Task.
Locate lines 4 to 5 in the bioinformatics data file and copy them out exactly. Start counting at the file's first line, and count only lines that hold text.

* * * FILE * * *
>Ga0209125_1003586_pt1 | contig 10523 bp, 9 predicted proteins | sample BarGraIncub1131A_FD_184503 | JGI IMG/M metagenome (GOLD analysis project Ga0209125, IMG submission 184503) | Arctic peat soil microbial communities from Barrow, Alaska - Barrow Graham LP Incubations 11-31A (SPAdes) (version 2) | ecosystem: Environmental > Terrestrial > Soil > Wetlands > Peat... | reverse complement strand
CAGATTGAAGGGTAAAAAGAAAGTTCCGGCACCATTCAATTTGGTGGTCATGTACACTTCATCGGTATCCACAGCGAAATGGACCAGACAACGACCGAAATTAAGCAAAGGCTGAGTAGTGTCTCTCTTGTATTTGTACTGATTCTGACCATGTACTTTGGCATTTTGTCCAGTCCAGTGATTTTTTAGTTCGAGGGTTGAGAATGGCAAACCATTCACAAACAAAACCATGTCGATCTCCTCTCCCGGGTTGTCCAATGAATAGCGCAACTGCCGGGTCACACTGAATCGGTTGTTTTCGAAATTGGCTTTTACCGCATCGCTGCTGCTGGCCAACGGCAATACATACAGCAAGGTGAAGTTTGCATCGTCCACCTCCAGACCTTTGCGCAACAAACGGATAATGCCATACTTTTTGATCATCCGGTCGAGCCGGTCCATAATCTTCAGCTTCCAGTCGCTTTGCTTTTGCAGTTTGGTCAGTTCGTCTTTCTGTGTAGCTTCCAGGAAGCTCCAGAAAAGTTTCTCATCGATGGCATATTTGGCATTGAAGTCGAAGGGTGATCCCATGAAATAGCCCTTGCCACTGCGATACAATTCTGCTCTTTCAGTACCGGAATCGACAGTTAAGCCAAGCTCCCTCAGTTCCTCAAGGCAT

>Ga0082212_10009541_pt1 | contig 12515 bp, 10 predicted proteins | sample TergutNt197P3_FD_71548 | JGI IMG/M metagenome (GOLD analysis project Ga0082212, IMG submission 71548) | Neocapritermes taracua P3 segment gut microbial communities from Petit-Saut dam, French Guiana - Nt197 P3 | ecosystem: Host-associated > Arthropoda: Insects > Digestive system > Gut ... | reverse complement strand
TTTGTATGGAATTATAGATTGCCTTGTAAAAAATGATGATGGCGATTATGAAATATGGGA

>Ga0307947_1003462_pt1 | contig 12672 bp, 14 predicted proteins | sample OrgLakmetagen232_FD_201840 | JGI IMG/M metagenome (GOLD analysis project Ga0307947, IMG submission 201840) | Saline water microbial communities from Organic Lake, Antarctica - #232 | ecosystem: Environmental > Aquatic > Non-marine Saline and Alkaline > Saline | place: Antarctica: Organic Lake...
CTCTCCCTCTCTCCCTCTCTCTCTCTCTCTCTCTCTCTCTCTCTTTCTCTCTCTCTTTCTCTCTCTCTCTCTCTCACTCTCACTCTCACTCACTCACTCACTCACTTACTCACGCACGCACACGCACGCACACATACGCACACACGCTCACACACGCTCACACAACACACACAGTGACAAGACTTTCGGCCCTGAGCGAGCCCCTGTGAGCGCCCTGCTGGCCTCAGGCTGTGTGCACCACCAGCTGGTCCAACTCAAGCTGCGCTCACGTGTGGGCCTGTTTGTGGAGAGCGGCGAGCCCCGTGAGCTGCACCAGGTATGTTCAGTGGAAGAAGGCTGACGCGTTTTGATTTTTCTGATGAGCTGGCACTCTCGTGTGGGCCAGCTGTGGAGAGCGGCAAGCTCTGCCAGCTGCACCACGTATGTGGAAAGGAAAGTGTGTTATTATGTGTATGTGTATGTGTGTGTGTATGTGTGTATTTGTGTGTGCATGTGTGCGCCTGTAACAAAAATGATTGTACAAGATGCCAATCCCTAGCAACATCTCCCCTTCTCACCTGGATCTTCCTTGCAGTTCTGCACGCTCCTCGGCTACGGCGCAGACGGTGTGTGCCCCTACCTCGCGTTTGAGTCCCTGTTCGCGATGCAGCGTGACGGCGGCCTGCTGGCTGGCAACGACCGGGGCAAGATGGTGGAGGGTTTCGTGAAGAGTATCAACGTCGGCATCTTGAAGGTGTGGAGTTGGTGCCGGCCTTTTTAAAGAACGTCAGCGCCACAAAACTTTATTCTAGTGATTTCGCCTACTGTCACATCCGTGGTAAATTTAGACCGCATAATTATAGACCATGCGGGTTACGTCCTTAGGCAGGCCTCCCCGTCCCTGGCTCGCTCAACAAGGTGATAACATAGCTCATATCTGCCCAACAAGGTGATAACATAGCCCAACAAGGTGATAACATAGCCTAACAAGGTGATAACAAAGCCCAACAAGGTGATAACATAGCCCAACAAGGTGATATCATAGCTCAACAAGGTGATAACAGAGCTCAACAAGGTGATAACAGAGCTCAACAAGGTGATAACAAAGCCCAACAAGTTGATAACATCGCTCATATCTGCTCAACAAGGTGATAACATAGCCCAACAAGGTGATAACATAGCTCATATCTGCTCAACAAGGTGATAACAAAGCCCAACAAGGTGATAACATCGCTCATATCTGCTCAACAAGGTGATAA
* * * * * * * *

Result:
TTTGTATGGAATTATAGATTGCCTTGTAAAAAATGATGATGGCGATTATGAAATATGGGA

>Ga0307947_1003462_pt1 | contig 12672 bp, 14 predicted proteins | sample OrgLakmetagen232_FD_201840 | JGI IMG/M metagenome (GOLD analysis project Ga0307947, IMG submission 201840) | Saline water microbial communities from Organic Lake, Antarctica - #232 | ecosystem: Environmental > Aquatic > Non-marine Saline and Alkaline > Saline | place: Antarctica: Organic Lake...